December Issue 2014

By | Arts & Culture | Movies | Published 9 years ago

When Christopher Nolan was a little boy, his father took him to Leicester Square in London to see Stanley Kubrick’s, 2001: A Space Odyssey. It was a key moment for Young Nolan, who has said in interviews that he has tried, with his own films, to recreate for his audiences what he felt all those years back. Now, to compare Nolan with Kubrick would be a folly. Nolan doesn’t rip off Kubrick, he merely pays homage to the great master with his latest project Interstellar. In fact, his science-fiction epic is also quite evocative of Peter Hyams sequel to Kubrick’s classic, 2010: The Year We Made Contact. But generally speaking, in terms of spectacle, Nolan has more than once proved his mettle as a director who brings true intelligence to the blockbuster and Interstellar, a marvellous effort, is no different.

Nolan never simply ‘blows stuff up’ in his high concept pictures. Even though his films might not always work, he genuinely tries to say something different each time. He’s interested in the human condition and his filmmaking does serve a societal purpose. In Interstellar, Nolan’s ninth movie, our world is slowly but surely becoming inhospitable. We are in the near future and by some chemical reaction the Earth is literally turning into dust. “We’re not meant to save the world, we’re meant to leave it,” says Michael Caine’s scientist to Cooper (Matthew McConaughey). Cooper, a former NASA test pilot who has taken to farming like everyone else, now has a chance to save mankind with the help of an underground space station led by Caine.

It’s fairly simple (it’s really not): Cooper, leaving two kids and a father-in-law behind, will lead the Endurance mission and fly into a wormhole in space, which will perhaps give way to a new planet. No one knows for sure why that wormhole is where it is, but ‘they’ (whoever they may be) might have placed it in space to help the humans survive. It’s intriguing enough and Cooper is up to the risky challenge. In this mission, he is accompanied by Caine’s daughter Amelia (Anne Hathway), Doyle (Wes Bentley), Romilly (David Gyasi) and two robots, TARS and CASE.

Cooper’s decision to take on this mission breaks his daughter’s heart. Who knows how long he’ll be gone, she wonders. In the film’s most brilliant scene, when Cooper is on another planet for a couple of hours, 23 years have passed on Earth. This has to do with the gravitational pull being dissimilar and Cooper has video messages from his children piled up on his space hard drive from all this time. His daughter is now a young woman (Jessica Chastain), still bitter, but now a NASA scientist herself. At the film’s core is this father-daughter relationship and it’s one that is ultimately the key to understanding the film. But no spoilers here.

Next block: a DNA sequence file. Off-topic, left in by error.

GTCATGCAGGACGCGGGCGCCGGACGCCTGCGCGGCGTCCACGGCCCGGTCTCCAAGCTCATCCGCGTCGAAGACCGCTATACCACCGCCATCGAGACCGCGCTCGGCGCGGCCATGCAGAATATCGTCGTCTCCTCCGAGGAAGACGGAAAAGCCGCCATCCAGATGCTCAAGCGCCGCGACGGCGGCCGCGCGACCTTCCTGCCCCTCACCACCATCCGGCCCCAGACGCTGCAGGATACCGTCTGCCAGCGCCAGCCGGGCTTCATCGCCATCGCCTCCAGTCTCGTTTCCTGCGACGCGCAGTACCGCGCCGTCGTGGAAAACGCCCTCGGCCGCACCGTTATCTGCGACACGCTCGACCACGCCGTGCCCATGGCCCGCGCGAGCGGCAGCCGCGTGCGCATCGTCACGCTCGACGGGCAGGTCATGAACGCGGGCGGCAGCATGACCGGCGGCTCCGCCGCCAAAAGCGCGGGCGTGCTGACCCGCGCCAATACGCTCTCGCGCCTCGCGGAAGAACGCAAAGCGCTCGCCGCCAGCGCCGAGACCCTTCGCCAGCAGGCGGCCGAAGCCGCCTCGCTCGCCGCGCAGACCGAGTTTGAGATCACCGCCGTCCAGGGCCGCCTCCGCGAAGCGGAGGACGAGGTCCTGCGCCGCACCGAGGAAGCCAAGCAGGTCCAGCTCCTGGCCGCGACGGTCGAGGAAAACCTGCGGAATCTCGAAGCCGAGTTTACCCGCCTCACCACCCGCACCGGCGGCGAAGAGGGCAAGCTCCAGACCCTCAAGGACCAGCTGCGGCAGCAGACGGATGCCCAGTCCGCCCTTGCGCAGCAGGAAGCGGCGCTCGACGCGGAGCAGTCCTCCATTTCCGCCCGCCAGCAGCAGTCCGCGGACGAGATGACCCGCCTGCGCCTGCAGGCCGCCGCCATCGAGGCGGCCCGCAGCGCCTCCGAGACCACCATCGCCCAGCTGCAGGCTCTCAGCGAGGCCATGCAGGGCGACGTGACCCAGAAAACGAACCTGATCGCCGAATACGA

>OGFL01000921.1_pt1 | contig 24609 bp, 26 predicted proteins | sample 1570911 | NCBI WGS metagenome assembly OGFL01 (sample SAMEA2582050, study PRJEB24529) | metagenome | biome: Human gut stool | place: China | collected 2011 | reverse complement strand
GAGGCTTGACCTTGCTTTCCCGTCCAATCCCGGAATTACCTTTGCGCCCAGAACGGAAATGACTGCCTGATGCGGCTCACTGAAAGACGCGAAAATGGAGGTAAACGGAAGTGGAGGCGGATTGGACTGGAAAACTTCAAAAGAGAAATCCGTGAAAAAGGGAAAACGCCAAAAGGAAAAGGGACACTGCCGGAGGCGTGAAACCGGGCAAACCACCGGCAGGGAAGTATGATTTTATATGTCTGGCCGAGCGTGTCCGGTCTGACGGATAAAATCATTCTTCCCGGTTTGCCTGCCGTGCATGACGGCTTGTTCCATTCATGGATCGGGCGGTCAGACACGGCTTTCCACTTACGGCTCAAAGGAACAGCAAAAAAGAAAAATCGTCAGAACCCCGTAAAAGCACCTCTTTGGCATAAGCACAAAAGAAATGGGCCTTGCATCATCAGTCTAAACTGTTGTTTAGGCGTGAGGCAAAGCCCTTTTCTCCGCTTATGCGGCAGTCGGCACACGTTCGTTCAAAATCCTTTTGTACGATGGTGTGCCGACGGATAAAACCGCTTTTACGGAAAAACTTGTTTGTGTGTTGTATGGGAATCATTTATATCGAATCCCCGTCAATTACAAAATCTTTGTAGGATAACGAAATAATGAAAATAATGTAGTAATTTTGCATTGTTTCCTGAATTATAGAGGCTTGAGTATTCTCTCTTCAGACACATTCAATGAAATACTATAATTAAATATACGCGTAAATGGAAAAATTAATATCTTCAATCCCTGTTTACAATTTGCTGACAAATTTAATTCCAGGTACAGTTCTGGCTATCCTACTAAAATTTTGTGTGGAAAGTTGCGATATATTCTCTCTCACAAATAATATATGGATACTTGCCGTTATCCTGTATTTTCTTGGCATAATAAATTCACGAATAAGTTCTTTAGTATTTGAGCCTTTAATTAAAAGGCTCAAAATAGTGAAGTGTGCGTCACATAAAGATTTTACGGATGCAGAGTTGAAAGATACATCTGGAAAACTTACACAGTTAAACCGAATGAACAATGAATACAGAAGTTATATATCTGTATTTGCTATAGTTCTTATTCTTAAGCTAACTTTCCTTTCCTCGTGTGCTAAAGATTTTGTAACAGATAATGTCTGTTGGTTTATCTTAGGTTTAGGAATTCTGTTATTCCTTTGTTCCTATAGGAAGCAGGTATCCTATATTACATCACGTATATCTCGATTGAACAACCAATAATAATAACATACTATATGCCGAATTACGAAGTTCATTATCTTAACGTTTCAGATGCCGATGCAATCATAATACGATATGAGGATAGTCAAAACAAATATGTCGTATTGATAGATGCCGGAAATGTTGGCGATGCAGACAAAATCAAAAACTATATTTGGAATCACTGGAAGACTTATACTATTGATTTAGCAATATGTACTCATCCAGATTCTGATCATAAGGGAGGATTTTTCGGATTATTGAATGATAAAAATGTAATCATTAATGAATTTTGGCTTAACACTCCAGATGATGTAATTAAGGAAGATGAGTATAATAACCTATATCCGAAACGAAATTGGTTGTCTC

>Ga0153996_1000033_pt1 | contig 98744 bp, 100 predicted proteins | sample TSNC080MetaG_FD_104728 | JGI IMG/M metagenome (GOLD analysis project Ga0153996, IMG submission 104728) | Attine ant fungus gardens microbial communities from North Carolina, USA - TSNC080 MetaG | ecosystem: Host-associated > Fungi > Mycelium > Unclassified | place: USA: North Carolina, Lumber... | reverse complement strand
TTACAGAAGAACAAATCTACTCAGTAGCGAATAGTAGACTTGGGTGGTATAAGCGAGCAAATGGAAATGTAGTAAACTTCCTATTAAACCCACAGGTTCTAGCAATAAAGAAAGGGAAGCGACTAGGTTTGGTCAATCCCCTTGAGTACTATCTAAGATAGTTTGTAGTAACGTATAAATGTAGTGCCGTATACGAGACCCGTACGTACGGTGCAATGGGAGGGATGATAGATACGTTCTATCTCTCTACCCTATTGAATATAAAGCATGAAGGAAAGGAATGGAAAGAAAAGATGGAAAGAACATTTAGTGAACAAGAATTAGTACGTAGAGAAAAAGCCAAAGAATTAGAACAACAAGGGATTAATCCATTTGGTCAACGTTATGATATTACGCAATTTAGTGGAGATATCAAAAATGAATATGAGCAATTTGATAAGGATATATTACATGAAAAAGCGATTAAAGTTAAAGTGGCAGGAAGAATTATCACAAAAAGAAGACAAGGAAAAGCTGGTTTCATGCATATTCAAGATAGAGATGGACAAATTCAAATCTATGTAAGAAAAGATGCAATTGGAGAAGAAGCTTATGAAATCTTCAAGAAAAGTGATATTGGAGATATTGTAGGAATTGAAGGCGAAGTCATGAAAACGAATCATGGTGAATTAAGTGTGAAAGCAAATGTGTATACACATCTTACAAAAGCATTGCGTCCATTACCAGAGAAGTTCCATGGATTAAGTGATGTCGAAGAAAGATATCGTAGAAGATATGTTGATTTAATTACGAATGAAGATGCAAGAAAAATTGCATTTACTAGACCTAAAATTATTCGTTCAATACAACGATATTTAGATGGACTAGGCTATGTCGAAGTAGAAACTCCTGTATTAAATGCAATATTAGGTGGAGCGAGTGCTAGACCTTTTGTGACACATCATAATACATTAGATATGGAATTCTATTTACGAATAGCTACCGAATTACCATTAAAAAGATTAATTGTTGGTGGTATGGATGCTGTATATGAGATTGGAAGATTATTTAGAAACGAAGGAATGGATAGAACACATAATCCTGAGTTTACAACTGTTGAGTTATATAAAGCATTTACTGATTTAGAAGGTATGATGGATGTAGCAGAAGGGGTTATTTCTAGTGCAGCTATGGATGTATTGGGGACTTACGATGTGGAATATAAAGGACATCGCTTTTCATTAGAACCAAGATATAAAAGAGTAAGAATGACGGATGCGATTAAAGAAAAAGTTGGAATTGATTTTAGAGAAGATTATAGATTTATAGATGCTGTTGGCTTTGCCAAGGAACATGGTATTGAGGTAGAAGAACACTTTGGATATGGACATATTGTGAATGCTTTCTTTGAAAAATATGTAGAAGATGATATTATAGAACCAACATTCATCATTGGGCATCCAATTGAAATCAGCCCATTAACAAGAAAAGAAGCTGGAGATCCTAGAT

One has to admire Nolan for his latest feat. Never has he operated on such a grand scale, and it’s awe-inspiring to watch. In terms of cinematography (Hoyte van Hoytema), Interstellar is perhaps the best-looking film of 2014. The acting isn’t out-of-the-world, but it all works on a metaphysical level — as viewers, we are left back on Earth, while we hope that McConaughey and Co. find a suitable planet for us to inhabit. The scene in which the Endurance finally flies into the black hole is breathtaking, making us feel irrelevant and small as humans. Interstellar is interested in the bigger picture: how humans can actually, individually contribute towards a better society.

Perhaps the film’s last 10 to 15 minutes are too melodramatic, too humane for its own good. It could have ended on an even more ambiguous, more sombre note. But to Nolan’s credit, he never backs away from the one message he sets up from the start: that this is a science-fiction film about humans, not other-worldly creatures. And it is therefore a celebration of life itself, of its possibilities and of what humans are capable of. Nolan might just have surpassed himself with Interstellar.

This review was originally published in Newsline’s December 2014 issue under the headline, “Celebrating Life”

Schayan Riaz is a film critic based in Germany